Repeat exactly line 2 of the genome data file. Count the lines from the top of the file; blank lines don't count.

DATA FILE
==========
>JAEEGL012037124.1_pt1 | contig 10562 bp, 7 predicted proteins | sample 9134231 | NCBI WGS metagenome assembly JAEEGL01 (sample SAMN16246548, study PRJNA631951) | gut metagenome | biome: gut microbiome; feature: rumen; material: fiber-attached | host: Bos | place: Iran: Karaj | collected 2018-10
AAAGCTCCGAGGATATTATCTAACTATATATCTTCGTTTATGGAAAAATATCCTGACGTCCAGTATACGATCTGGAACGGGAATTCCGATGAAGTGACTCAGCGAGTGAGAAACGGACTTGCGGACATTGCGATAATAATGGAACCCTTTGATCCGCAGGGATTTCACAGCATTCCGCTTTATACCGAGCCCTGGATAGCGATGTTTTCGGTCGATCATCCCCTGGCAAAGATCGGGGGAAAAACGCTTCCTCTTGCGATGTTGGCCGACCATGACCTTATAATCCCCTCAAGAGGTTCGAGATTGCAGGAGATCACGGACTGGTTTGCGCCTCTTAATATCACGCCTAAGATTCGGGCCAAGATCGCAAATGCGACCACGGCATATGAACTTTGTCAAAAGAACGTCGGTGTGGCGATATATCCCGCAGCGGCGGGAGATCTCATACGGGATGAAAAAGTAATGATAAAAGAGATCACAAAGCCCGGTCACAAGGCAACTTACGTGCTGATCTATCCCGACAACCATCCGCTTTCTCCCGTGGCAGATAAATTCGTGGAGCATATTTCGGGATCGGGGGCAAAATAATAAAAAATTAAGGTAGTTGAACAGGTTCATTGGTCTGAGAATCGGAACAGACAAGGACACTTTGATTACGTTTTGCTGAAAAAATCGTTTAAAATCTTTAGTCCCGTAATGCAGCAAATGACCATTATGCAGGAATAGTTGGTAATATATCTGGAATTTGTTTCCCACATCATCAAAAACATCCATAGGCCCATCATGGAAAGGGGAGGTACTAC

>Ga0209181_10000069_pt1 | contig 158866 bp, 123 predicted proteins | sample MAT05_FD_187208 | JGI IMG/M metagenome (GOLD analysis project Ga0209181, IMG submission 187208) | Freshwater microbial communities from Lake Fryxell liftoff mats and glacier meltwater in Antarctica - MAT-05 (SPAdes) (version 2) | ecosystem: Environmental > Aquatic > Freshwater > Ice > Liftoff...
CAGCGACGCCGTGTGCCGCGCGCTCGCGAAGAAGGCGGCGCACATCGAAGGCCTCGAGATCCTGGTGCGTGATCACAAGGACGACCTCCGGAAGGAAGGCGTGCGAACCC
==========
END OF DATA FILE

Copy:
AAAGCTCCGAGGATATTATCTAACTATATATCTTCGTTTATGGAAAAATATCCTGACGTCCAGTATACGATCTGGAACGGGAATTCCGATGAAGTGACTCAGCGAGTGAGAAACGGACTTGCGGACATTGCGATAATAATGGAACCCTTTGATCCGCAGGGATTTCACAGCATTCCGCTTTATACCGAGCCCTGGATAGCGATGTTTTCGGTCGATCATCCCCTGGCAAAGATCGGGGGAAAAACGCTTCCTCTTGCGATGTTGGCCGACCATGACCTTATAATCCCCTCAAGAGGTTCGAGATTGCAGGAGATCACGGACTGGTTTGCGCCTCTTAATATCACGCCTAAGATTCGGGCCAAGATCGCAAATGCGACCACGGCATATGAACTTTGTCAAAAGAACGTCGGTGTGGCGATATATCCCGCAGCGGCGGGAGATCTCATACGGGATGAAAAAGTAATGATAAAAGAGATCACAAAGCCCGGTCACAAGGCAACTTACGTGCTGATCTATCCCGACAACCATCCGCTTTCTCCCGTGGCAGATAAATTCGTGGAGCATATTTCGGGATCGGGGGCAAAATAATAAAAAATTAAGGTAGTTGAACAGGTTCATTGGTCTGAGAATCGGAACAGACAAGGACACTTTGATTACGTTTTGCTGAAAAAATCGTTTAAAATCTTTAGTCCCGTAATGCAGCAAATGACCATTATGCAGGAATAGTTGGTAATATATCTGGAATTTGTTTCCCACATCATCAAAAACATCCATAGGCCCATCATGGAAAGGGGAGGTACTAC